After the British landed on Long Island they advanced to within three miles of the American lines, and then they stopped. On August 23, 1776, the tension grew in New York as the American leadership tried to determine the enemy’s next move. The standoff that began on August 22 reinforced the Americans’ belief that the British were using Long Island as a diversion, and the main attack would come to Manhattan. General William Heath of Massachusetts captured the Americans’ uneasiness on the 23rd when he wrote to Washington, “I hope soon to hear good news from Long Island. I have never been afraid of the force of the enemy: I am more [afraid] of their arts. They must be well watched.”
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Recent posts: Finding the Maryland 400
We have recently completed the biography of the last remaining Second Company soldier, and are excited to say that yet another company is done! We’re one step closer to having biographies of all of the Maryland 400’s soldiers.
Winters for the Continental Army soldiers were brutal. Although fighting usually ceased and the troops took up winter quarters, there was no break from military life. In addition to freezing temperatures and food shortages, troops were plagued by inadequate uniforms, and especially a lack of decent shoes. In December 1777, Brigadier General William Smallwood had an […]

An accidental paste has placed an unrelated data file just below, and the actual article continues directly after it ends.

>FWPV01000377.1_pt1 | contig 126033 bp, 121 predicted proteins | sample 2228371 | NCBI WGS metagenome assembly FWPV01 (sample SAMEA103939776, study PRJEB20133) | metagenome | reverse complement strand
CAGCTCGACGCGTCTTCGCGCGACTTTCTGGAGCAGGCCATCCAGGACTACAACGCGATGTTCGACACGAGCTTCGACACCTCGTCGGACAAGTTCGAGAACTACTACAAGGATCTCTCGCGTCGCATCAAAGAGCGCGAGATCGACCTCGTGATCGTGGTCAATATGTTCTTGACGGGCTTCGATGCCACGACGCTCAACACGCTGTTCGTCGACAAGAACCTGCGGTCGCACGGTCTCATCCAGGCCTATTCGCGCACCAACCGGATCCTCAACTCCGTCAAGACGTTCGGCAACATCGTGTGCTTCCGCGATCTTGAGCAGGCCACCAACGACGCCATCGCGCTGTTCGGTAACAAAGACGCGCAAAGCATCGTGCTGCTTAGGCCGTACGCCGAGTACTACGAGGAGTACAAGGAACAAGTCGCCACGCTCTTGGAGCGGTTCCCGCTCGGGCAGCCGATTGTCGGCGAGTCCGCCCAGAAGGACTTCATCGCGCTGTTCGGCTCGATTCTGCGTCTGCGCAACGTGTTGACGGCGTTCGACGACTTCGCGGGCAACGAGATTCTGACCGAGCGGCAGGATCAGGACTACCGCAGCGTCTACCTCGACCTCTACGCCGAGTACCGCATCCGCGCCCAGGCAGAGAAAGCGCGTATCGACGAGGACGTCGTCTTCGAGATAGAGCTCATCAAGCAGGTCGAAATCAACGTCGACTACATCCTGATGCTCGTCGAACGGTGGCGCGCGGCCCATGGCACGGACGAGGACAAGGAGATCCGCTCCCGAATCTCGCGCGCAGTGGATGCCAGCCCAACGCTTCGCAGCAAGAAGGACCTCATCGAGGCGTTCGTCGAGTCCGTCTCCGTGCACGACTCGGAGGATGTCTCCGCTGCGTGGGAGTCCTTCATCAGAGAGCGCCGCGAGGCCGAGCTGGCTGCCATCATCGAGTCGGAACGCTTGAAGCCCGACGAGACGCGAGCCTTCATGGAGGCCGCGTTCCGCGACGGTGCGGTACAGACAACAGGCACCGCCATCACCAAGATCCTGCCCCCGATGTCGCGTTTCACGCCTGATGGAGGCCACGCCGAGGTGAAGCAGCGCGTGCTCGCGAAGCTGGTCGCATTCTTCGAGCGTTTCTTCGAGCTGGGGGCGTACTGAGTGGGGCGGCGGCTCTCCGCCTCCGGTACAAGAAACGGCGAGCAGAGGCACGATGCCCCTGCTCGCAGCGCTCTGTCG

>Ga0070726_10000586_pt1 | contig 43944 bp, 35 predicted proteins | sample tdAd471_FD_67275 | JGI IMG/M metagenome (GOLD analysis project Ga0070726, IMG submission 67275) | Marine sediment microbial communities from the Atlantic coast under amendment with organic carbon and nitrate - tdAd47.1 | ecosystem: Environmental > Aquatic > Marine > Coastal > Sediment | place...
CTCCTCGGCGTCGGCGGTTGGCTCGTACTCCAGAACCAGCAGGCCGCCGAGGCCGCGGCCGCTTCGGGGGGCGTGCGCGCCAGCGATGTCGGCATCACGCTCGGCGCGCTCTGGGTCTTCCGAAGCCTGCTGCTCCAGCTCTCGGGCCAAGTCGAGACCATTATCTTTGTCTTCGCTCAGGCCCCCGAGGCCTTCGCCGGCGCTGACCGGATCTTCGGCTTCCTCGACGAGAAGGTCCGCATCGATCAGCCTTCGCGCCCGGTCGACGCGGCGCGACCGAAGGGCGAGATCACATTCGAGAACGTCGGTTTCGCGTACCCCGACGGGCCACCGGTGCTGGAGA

Most Maryland 400 veterans returned to Maryland after their military service ended. Many, perhaps most, of them stayed in the state afterward, but plenty moved on instead, mostly heading west in search of land. Michael Waltz, a private in the Second Company in 1776, for example, ended up in Wayne County, Ohio. He moved there […]
As you sit down to enjoy your morning, afternoon, or evening cup of coffee (don’t worry, we won’t judge you if you’re in that last category), do you ever wonder how America became a coffee society? According to scholars, it has a lot to do with the Revolutionary War.